Kaliningrad issue remains unsolved

  • 2002-08-15
  • Agence France-Presse, VILNIUS
Russia said Aug. 12 it would consider allowing Poland and Lithuania to require ID cards for Kaliningrad residents that would let them travel to the two countries once they join the European Union, but it ruled out a similar system for those visiting mainland Russia.

"We must find a solution to allow travel between Russia and Kaliningrad without visas," said Dmitri Rogozin, Russia's special envoy to the Baltic enclave.

Russia fears that the 1 million people living in Kaliningrad, separated from the mainland by Poland and Lithuania, will become further isolated once the EU hopefuls introduce a new visa regime next year in line with membership requirements.

"This is a political problem and one of public opinion," Rogozin said after meeting Lithuanian Prime Minister Algirdas Brazauskas and Foreign Minister Antanas Valionis.

"Talks between Russia and the European Union have thus far been reminiscent of a conversation between deaf people," Rogozin said, urging Brussels to show more flexibility on the issue.

Rogozin downplayed a recent proposal by Lithuanian President Valdas Adamkus to introduce special magnetic identification cards or long-term visas for Kaliningrad residents.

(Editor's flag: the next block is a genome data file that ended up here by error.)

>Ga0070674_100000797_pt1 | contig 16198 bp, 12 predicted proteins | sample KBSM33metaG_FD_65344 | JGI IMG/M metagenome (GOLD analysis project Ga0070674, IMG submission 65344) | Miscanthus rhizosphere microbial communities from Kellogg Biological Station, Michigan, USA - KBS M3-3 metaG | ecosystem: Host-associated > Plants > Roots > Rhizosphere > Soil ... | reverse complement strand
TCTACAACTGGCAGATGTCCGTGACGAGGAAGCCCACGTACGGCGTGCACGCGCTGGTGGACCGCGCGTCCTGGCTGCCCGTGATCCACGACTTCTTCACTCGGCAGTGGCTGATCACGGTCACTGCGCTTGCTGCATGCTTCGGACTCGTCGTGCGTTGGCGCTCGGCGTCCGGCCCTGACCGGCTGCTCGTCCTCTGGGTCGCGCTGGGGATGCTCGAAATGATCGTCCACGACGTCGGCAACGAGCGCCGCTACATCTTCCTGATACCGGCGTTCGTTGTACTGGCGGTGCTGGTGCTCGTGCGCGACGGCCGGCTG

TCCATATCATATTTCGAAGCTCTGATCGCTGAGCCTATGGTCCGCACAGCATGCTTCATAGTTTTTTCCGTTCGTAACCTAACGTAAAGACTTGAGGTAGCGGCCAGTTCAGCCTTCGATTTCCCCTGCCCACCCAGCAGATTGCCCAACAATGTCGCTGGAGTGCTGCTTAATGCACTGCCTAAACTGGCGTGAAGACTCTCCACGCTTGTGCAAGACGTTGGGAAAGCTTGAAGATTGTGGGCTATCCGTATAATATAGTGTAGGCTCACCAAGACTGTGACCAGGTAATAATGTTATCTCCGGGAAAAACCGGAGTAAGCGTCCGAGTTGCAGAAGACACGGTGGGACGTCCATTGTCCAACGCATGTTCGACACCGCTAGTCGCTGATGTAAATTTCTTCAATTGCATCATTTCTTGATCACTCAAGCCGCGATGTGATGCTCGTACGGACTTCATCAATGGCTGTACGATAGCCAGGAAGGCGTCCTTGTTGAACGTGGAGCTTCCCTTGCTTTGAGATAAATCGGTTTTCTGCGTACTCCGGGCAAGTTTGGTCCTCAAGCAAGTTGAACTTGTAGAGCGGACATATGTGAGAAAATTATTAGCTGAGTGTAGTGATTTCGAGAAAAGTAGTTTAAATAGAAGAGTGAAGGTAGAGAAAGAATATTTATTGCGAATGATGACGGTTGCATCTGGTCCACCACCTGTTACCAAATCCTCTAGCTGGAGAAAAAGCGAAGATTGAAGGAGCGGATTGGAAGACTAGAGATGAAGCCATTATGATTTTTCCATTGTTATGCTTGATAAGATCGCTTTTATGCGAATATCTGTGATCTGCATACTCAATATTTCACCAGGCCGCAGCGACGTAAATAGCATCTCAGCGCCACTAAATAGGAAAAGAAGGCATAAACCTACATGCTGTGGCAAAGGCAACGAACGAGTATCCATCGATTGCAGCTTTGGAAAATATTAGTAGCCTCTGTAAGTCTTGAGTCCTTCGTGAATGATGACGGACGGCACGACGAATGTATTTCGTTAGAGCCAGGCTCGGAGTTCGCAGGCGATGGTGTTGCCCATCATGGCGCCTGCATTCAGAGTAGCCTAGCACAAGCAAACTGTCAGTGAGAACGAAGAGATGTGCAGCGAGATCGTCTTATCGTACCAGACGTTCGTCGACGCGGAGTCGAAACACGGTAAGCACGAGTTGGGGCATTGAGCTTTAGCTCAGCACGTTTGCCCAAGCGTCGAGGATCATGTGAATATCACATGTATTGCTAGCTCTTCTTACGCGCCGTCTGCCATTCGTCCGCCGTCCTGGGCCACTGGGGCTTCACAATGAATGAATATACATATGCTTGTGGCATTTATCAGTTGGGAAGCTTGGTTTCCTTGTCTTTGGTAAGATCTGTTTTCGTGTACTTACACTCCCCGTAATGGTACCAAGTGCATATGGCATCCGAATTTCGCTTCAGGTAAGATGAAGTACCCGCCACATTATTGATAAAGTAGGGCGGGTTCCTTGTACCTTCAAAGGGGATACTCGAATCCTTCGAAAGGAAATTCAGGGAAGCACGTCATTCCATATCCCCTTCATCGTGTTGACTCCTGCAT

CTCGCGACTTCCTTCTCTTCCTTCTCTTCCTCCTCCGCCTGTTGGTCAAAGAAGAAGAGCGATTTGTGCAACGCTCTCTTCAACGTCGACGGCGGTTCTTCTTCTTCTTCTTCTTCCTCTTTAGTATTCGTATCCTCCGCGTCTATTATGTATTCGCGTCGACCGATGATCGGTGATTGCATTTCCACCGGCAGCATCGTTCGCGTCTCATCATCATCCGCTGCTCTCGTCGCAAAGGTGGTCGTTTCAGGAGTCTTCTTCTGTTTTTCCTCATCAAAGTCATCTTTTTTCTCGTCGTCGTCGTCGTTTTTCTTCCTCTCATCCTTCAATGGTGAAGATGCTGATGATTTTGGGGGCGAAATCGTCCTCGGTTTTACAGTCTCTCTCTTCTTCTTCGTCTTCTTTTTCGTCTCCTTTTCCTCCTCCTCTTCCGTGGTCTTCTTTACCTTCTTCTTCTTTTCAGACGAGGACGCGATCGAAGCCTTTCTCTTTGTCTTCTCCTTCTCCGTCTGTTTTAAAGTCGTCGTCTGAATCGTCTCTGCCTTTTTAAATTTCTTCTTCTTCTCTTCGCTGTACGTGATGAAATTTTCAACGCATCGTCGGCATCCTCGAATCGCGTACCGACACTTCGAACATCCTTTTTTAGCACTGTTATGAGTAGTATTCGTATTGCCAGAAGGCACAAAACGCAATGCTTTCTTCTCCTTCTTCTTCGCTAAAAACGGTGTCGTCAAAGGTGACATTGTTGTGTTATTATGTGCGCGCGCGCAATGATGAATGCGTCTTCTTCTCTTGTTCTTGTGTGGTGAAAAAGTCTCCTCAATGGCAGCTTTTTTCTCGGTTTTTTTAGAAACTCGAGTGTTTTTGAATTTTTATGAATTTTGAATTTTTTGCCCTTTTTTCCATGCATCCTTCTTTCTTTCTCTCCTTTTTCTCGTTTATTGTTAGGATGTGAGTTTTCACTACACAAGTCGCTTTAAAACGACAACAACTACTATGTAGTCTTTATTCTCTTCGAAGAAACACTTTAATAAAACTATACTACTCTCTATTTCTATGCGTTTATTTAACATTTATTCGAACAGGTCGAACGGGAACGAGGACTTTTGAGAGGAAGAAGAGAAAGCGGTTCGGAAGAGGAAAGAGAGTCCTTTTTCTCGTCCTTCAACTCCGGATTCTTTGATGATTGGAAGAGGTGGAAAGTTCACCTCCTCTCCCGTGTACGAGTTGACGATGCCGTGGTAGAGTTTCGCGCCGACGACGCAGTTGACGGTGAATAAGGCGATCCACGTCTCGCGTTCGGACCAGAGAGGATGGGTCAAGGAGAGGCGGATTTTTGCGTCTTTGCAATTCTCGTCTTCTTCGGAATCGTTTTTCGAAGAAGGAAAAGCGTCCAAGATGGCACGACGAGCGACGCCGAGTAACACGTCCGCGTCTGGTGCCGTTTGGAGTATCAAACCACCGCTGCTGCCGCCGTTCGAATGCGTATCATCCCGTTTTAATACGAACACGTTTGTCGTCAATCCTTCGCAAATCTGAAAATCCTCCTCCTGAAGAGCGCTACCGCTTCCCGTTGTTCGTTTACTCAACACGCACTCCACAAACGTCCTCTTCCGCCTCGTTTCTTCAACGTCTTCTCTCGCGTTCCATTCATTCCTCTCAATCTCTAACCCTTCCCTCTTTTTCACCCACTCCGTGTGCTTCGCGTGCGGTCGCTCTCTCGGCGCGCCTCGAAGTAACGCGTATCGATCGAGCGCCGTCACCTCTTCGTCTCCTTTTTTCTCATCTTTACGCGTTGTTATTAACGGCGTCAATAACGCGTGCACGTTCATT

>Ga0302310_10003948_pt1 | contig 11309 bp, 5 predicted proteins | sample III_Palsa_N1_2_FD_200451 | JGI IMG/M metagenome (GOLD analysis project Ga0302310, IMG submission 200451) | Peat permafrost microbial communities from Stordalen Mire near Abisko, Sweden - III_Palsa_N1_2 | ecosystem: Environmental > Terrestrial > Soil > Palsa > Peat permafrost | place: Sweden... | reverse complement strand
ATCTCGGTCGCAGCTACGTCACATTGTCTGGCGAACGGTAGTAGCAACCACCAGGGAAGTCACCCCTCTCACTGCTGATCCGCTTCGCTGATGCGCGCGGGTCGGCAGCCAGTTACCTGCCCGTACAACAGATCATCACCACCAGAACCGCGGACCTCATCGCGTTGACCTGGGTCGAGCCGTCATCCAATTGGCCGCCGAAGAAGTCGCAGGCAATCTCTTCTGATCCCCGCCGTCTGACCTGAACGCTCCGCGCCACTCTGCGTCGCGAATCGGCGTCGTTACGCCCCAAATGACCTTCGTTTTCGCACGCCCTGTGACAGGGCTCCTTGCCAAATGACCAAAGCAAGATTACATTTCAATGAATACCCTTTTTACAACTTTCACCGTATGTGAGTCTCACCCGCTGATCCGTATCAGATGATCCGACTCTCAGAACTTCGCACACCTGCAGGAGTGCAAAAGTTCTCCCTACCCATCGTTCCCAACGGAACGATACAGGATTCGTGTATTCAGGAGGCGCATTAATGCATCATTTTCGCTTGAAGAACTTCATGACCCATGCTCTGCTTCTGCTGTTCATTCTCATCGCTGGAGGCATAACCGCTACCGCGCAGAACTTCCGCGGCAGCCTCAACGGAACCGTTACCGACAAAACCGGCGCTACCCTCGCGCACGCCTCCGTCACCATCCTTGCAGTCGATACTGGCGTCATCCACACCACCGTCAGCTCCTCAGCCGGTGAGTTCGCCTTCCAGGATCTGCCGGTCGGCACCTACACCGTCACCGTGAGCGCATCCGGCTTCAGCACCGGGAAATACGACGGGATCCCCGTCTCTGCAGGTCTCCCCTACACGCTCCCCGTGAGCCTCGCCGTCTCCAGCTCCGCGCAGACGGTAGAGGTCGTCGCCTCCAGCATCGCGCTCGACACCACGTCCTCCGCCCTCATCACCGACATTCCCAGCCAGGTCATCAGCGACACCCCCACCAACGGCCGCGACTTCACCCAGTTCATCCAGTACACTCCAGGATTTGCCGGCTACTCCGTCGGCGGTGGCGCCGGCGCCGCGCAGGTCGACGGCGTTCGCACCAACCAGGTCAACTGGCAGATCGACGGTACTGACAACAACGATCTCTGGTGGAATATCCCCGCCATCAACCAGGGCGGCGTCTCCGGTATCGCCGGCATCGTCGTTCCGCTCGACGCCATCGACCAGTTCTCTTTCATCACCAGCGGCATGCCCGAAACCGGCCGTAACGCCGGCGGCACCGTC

"This could be discussed as one of the possibilities to ease Kaliningrad residents' travel to Lithuania and Poland, but not for their transit to Russia," he said.

Rogozin added that Russia believed enforcing a visa regime would be technically impossible.

But Lithuania's foreign minister said that Vilnius would be able to issue up to 1,000 visas a day.

Valionis said his country would work to ensure good relations with Russia after Lithuania joins the European Union, which it hopes to do in 2004.

"Lithuania's position is clear - we are ready to show maximum flexibility in line with Schengen requirements," Valionis said, referring to the accords that govern travel within the EU.

The EU says Lithuania and Poland must require visas for Kaliningrad residents from mid-2003 to qualify for admission in 2004.